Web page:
The Internet Crime Complaint Center (IC3) has issued an alert on W-2 phishing campaigns. In the latest scam, criminals are targeting sensitive tax information by using IRS-related phishing emails.
Starting in January 2018, there have been reports of an increase in compromised or spoofed emails requesting W-2 information. The scammers sometimes follow up with a request for an unauthorized wire transfer.
According to the IC3 alert, the most popular method of the scam is the impersonation of an executive via a compromised or spoofed email, with the objective of getting W-2 information from a Human Resource (HR) professional within the same organization. Criminals have evolved their tactics to focus on mass data thefts (such as larger number of W-2 data troves from HR departments).
This warning comes after reports of identity thieves hacking tax preparers to pull off tax refund fraud, as Brian Krebs reported earlier this week.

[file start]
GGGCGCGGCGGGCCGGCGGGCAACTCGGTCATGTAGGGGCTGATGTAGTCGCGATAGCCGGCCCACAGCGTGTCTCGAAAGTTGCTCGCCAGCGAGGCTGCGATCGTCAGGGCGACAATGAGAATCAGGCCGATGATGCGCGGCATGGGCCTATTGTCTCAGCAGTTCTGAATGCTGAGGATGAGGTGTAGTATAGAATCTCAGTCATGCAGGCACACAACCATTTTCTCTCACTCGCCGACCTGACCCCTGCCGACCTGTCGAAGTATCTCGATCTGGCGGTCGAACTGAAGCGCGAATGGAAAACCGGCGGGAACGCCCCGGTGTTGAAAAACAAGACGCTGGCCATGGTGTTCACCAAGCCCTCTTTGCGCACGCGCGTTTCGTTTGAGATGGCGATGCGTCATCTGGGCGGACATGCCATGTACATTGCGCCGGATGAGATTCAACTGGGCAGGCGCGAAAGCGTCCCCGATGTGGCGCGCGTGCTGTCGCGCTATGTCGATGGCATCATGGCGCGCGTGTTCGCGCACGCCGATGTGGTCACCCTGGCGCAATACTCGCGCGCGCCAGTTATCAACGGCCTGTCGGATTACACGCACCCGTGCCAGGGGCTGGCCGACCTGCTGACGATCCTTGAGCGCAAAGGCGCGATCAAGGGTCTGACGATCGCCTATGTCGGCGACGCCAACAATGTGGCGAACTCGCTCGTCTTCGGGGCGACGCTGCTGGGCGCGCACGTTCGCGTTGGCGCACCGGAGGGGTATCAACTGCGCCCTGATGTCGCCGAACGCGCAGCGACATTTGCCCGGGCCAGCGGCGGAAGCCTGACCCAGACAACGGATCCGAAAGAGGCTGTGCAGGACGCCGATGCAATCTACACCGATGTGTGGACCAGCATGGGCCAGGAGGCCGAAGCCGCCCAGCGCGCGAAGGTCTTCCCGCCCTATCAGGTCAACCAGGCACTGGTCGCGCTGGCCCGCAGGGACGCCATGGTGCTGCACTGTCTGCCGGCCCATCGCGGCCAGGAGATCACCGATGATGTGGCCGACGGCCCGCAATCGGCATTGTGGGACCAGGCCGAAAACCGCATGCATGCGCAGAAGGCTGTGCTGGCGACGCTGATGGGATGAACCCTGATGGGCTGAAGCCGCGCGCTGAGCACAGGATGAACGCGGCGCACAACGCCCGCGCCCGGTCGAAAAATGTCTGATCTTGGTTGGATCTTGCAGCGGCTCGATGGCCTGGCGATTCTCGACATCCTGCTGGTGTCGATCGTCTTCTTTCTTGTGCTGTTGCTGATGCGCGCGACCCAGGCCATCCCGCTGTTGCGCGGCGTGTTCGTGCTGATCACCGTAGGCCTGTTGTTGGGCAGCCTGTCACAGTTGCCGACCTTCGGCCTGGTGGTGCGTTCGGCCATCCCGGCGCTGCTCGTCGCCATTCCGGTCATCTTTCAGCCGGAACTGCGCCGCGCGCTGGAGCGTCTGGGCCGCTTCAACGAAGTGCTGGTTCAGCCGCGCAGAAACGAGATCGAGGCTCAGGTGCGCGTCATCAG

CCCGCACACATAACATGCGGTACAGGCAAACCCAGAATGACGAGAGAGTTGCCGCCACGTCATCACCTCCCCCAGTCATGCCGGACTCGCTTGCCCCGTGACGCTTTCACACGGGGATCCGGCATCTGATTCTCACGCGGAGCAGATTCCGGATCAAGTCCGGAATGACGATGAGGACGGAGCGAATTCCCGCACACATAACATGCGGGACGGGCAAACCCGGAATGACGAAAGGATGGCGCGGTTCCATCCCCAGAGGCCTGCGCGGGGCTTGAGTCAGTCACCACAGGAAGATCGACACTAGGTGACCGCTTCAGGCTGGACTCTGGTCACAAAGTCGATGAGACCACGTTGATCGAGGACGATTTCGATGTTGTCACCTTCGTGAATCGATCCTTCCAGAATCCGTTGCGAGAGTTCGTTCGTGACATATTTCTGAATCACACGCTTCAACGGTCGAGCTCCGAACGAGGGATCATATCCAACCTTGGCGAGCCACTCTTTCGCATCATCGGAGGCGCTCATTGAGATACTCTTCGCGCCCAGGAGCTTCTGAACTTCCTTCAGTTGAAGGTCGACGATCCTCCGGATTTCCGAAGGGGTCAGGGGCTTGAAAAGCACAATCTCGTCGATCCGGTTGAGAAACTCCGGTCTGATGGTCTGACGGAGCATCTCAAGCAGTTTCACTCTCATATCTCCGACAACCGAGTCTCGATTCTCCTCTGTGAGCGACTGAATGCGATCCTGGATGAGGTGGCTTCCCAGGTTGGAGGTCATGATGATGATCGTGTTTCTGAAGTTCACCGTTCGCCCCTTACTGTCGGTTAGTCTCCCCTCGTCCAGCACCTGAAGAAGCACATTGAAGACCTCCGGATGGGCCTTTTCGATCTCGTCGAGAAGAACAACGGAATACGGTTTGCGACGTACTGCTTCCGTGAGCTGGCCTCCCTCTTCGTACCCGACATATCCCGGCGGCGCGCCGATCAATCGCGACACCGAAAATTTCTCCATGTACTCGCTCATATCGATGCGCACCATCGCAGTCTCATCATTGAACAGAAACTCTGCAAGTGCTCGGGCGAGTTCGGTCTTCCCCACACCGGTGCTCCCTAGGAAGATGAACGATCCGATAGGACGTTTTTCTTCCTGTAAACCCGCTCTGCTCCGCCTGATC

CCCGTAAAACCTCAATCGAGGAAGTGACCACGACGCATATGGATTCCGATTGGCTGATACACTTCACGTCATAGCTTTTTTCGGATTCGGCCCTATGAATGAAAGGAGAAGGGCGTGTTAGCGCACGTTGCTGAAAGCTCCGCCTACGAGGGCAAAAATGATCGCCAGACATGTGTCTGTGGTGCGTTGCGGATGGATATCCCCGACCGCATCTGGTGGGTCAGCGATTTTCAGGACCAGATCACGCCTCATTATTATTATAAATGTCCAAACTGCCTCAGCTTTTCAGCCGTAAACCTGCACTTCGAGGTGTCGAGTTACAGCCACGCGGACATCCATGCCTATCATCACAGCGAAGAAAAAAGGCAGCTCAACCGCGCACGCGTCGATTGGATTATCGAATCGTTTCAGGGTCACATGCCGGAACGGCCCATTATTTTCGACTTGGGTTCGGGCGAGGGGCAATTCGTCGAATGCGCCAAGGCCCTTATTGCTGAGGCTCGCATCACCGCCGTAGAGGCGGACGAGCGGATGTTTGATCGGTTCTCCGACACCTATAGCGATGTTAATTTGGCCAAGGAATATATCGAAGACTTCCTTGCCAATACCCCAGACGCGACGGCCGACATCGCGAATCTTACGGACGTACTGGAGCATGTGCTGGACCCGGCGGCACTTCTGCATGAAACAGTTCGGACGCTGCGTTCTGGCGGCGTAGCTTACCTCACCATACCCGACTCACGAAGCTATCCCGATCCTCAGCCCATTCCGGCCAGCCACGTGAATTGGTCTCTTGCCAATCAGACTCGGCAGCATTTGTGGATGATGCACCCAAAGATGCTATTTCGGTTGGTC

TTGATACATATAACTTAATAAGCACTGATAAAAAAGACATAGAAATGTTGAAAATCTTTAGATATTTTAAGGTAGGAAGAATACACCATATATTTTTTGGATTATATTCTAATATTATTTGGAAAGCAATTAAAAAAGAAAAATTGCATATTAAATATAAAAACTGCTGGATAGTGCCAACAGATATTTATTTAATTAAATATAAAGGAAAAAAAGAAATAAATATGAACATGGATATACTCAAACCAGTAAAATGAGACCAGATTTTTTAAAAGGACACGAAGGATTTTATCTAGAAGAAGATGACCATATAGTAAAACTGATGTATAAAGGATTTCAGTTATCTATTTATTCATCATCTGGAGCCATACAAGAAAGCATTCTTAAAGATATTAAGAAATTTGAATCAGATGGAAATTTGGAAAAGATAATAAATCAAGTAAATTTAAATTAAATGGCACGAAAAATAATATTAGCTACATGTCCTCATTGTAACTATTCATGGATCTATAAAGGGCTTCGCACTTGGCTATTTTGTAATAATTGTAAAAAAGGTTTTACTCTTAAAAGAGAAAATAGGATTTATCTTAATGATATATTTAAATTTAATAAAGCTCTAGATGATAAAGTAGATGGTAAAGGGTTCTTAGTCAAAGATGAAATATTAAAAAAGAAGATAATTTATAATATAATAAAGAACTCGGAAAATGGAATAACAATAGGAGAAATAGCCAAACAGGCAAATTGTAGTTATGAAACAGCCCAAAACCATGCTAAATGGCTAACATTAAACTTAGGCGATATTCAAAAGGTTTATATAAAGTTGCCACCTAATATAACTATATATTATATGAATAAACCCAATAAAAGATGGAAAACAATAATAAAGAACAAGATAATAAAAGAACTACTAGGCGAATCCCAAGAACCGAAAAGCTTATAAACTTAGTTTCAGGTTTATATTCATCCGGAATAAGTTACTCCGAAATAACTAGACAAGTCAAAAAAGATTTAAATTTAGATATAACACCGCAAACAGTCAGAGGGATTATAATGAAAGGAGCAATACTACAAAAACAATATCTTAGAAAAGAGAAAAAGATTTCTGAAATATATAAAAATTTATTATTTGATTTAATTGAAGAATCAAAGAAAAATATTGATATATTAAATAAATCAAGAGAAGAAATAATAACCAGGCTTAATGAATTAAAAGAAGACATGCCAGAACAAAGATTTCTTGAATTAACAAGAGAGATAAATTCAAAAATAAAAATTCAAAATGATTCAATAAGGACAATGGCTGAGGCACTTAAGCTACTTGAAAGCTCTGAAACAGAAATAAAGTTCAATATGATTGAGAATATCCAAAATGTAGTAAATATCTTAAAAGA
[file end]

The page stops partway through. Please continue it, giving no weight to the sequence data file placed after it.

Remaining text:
Some of the IC3 recommendations and best practices to help reduce W-2 phishing and BEC scams include:
- Limit the number of employees within a business who have the authority to approve and/or conduct wire transfers and handle W-2 related requests or tasks.
- Use out of band authentication to verify requests for W-2 related information or wire transfer requests that are seemingly coming from executives.
- Verify a change in payment instructions to a vendor or supplier by calling to verbally confirm the request.
- Maintain a file, preferably in non-electronic form, of vendor contact information for those who are authorized to approve changes in payment instructions.
- Delay the transaction until additional verifications can be performed such as having staff wait to be contacted by the bank to verify the wire transfer.
- Require dual-approval for any wire transfer request under certain criteria (such as certain dollar amount, new trading partners or transfers out of the country to name a few).
Individual taxpayers should also be vigilant of W-2 phishing attacks as criminals are interested in sensitive tax information. Be wary of clicking on any links included in emails asking for sensitive tax or personally identifiable information.